“We expect a sharp recovery of the Chinese economy, probably towards the end of the first quarter. We see a big increase in GDP beginning in the second quarter. So, we expect to see some increase in the GDP compared to 2022 as a whole.”
“But at the same time, we need to take into account the global economic outlook, where we think that the U.S. and other major economies and Japan will fall into a mild recession. China’s exports are expected to decline, or at least there’s a downside risk for Chinese exports we see at that time.”
“So, China will not be immune from global economic developments. As a result, the Chinese economic growth rate will be below the Chinese government’s target of 5% plus.”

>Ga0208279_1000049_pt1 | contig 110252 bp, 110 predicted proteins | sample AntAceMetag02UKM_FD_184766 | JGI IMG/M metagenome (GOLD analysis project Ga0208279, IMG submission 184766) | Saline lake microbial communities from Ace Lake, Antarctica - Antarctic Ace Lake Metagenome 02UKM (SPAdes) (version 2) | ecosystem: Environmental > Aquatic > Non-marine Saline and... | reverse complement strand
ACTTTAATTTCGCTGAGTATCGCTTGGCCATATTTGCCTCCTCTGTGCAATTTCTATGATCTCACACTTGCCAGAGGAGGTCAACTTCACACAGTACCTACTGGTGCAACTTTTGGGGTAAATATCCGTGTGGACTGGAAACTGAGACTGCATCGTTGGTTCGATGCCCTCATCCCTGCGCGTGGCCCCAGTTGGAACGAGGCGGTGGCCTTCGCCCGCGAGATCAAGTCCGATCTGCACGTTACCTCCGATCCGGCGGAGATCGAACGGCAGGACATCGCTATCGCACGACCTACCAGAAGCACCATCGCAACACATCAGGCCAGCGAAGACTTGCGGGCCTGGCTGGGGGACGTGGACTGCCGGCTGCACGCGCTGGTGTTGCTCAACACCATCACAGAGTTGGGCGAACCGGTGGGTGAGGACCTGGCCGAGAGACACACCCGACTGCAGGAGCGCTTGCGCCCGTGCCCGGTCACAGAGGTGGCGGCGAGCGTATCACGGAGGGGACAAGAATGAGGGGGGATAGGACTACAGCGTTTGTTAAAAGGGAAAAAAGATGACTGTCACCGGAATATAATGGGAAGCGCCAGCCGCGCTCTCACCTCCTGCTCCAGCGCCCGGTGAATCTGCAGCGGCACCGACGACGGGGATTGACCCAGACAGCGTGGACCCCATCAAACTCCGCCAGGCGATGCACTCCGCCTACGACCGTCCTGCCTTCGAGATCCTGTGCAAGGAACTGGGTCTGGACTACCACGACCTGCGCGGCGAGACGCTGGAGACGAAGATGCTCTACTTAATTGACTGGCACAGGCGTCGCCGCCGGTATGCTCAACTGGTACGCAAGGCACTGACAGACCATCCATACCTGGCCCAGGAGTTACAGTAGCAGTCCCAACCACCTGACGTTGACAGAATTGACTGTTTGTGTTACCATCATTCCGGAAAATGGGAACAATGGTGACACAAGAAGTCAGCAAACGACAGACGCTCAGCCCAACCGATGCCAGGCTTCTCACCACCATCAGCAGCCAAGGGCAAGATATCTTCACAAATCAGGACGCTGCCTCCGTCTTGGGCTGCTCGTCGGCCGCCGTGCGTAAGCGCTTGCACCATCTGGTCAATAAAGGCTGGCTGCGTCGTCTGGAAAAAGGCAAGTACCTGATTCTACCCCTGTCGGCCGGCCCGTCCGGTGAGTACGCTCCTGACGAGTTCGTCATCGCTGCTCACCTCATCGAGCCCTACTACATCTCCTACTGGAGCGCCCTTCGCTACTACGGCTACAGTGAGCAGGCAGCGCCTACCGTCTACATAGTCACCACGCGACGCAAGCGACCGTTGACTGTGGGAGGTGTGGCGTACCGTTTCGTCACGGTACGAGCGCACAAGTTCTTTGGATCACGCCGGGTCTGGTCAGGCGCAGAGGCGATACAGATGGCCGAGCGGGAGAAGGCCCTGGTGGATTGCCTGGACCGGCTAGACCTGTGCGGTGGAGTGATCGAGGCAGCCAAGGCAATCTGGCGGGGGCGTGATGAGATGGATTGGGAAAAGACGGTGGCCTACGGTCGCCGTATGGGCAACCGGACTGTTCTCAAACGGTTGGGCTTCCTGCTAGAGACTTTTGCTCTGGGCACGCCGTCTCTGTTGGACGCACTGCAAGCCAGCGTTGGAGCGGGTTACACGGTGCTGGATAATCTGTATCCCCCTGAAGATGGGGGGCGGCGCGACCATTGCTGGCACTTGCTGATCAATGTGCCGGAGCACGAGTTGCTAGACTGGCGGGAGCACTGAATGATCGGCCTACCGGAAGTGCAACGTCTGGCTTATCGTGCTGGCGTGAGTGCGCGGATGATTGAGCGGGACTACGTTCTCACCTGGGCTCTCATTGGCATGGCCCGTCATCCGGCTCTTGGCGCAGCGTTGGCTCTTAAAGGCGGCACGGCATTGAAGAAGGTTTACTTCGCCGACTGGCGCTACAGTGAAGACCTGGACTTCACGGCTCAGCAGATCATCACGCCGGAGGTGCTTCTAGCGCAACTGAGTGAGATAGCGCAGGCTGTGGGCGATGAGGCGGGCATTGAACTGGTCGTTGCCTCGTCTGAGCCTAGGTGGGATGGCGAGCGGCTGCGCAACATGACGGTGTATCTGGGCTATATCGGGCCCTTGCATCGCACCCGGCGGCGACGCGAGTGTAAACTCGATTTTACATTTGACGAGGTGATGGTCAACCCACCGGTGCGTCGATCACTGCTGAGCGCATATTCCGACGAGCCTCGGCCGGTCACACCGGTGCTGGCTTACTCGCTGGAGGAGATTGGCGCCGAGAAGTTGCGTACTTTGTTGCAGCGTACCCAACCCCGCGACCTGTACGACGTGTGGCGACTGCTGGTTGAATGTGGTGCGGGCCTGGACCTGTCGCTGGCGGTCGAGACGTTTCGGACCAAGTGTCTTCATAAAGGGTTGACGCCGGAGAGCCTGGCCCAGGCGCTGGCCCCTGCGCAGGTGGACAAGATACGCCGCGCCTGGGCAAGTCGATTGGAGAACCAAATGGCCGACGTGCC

TORU NISHIHAMA, CHIEF ECONOMIST AT DAI-ICHI LIFE RESEARCH INSTITUTE, TOKYO
“We can say their COVID-hit economy reached its recent bottom in the October-December quarter and that their economy is on a recovery path although it’s still not solid.”
“The biggest fear we should watch out for is China’s shrinking population, which was highlighted by today’s data. This could weigh on their potential economic growth in the mid-and long-term, and we really need to be paying attention to that.”
MARCO SUN, CHIEF FINANCIAL MARKET ANALYST, MUFG BANK (CHINA), SHANGHAI
“China’s Q4 and full-year 2022 GDP growth rates came in higher than expected. But the quarter-on-quarter growth was at zero. Therefore, the higher-than-expected economic growth rate in the fourth quarter may be due to the impact of inflation.”